Last night my wife and I were watching the Korean version of Designated Survivor: 60 Days. She’d found it on Netflix, and thanks to a friend, in Saudi Arabia of all places, I was introduced to the original and became totally hooked. So we thought we’d give this iteration a shot.
Total aside, but along the “Asian clone TV” vibe, I also discovered Miss Sherlock in the bazillions of channels on Emirates when I was doing a lot of flying earlier in the year. If you’re into Sherlock Homes and have an open mind, it’s well worth the time to watch it.
So anyway, back to Acting President Park of Korea. Like President Kirkland in the original, he’s not really a politician. In fact, he’s MUCH less of a politician than Kirkland. Even worse, he’s an environmental scientist who at one point makes some comment like “trust in data.”
But here he is, now the Acting President of Korea for 60 days according to their constitution, and he’s more than a little lost. The savvy guide is the venerable Chief Secretary who, after taking over the first Cabinet meeting because President Park doesn’t even open his mouth, says that without the trust and support of the Blue House (the Presidential Residence), the remaining officials and the people, he’s gonna get nowhere—even though he’s the Acting President of the country who theoretically has the power.
He then goes on to say, “Once you have trust and support, these are the real keys to power and authority.”
And he’s right…unless you use the only other lever you have that can give you power and authority without trust and support…
So here’s a little quiz: on any given day as a security program overall, which lever do we pull the most?
- earning the trust and support of the people in our organizations, or
- scaring the shit out of them about clicking links, APTs and ransomware…and…and…and…
My guess is that the fear lever is polished all bright and shiny, and the trust and support one is still “factory fresh,” or at least, it still has the original coat of paint.
The thing about fear is that you become acclimated to living in fear, and then it becomes less and less effective. In order for it to work, you’ve gotta keep ratcheting it up a few notches all the time so people have something *new* to worry about.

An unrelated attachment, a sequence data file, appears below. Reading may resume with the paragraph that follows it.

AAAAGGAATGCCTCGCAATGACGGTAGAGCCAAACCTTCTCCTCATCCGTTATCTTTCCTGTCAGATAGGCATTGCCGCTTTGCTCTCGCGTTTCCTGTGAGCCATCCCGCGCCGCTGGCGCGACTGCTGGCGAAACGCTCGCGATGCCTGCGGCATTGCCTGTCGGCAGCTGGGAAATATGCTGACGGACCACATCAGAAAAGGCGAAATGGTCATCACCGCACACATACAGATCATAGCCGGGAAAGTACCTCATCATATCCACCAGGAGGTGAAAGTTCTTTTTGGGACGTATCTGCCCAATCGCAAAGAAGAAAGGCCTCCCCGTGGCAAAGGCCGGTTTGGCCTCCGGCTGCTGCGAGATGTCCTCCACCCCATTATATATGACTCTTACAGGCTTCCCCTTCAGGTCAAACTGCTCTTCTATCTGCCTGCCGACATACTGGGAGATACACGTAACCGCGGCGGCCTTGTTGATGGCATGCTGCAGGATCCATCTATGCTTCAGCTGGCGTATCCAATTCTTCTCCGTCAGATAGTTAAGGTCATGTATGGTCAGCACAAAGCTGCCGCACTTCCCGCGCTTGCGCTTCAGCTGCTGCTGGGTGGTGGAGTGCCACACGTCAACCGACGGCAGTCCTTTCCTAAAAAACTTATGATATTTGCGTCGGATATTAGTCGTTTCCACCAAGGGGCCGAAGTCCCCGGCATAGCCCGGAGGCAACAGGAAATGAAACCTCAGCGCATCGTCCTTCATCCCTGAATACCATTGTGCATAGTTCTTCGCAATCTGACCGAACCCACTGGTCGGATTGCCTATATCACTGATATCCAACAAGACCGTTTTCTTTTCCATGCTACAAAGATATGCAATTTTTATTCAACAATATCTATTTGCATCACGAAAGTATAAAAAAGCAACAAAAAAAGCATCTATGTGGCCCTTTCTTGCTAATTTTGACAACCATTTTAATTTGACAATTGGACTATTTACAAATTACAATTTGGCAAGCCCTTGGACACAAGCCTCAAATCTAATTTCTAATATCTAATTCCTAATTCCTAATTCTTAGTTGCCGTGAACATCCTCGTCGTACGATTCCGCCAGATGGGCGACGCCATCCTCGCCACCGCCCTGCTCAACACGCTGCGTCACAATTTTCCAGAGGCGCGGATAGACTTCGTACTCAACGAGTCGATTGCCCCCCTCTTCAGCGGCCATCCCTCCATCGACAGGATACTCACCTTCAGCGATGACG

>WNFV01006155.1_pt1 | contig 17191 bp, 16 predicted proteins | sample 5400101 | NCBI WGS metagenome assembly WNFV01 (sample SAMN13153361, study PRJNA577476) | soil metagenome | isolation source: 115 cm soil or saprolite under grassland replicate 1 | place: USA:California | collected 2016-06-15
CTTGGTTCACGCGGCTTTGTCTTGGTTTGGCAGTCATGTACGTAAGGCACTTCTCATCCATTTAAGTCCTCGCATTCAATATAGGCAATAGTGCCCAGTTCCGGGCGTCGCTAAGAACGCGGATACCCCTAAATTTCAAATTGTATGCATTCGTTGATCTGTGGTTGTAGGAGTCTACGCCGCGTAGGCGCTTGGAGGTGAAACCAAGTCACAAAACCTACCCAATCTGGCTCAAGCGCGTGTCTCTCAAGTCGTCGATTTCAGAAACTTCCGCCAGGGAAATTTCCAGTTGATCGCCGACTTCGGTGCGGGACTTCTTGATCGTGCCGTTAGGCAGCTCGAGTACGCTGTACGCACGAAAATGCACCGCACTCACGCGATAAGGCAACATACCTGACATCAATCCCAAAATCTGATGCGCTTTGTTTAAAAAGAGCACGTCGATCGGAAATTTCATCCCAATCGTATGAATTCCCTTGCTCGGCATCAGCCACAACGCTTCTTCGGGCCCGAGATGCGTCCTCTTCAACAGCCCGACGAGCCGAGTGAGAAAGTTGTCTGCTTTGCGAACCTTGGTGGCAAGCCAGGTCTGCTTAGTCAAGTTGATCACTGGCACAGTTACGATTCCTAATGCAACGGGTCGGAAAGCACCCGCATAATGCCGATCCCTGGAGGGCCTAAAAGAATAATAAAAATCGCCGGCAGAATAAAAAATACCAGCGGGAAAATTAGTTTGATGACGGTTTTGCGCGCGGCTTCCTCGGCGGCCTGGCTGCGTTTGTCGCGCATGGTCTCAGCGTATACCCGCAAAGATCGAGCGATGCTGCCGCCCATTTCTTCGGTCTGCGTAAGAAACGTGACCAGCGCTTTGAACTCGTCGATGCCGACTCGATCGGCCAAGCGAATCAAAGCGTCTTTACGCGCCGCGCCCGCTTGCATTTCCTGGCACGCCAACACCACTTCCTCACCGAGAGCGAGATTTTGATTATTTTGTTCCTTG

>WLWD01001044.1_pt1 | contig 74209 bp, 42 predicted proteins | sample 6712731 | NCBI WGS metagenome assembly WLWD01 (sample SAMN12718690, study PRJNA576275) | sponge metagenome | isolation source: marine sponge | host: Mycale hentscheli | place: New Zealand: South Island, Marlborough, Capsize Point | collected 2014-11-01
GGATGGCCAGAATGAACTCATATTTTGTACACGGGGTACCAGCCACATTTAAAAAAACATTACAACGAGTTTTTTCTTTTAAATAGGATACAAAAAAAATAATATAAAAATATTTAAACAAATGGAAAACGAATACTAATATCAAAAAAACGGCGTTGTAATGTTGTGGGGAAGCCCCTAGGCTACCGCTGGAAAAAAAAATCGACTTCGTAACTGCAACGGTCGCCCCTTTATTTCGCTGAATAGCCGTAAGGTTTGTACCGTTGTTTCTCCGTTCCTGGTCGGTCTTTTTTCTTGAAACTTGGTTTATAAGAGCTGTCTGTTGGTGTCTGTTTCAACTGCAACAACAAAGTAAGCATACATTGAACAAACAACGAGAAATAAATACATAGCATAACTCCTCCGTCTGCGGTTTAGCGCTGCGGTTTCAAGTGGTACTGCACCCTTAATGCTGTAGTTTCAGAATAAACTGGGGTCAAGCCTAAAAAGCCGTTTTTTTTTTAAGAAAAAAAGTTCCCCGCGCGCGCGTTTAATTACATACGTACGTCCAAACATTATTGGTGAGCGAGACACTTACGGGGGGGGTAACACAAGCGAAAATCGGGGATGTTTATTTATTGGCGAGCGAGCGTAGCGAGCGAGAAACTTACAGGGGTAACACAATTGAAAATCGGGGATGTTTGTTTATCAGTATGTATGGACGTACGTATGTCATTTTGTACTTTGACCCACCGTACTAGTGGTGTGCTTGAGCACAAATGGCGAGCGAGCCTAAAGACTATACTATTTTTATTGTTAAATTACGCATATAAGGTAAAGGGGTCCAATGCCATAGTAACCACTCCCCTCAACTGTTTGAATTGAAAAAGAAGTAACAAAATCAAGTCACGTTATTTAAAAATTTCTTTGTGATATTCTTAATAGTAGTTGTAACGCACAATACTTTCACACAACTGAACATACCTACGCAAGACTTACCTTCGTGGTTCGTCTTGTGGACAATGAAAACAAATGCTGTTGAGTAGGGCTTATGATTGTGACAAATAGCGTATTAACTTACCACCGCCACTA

Now, for all the people in security who hate FUD and say we shouldn’t use it, I say you’re right. However, we’ve just gotten more subtle about it, and it’s still a fairly frequent tool in our toolbox.
What we really need to be working on is developing our support muscles so that we achieve the trust of the people in our organization. This is the key to respect, and respect is really our endgame.
But we’re a long way from it in far too many of the organizations I talk to every week.
So how do you build that trust and demonstrate that support?
There’s only one way: from the perspective of the customer’s world.
We have to understand their world, what they’re doing and why they care about it. And we have to get really, really good at anticipating *their* needs based on what we know.
Because if we can anticipate their needs, then we give them happy surprises instead of heart attacks and high blood pressure when we tell them “no” all the time.
How do we do that?
The best way I’ve found in 25 years of getting paid to solve problems is the subject of the August edition of the new Security Sanity™ paid newsletter.
But you only get it if you go to this link and subscribe before the end of the month.
Here’s the thing, if you haven’t read the free sample I sent out to you…
…or if you HAVE read it, but you haven’t used it to do something about the organizational structure of your security team..
Then please, don’t subscribe. Save your $3.20 a day the subscription costs, and go buy yourself an extra couple of shots in your Starbucks. It’ll probably give you more value.
However, if you have read it – and taken some kind of concrete action with what’s inside – then, you’re going to get more tangible goodness that you can use to start building that trust and support with your customers and your teams in the August issue.
Just don’t wait too long.
Andrew S. Townley
Archistry Chief Executive
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Or…you can just keep reading the blog, or ignore me and Archistry all together. I’m good either way.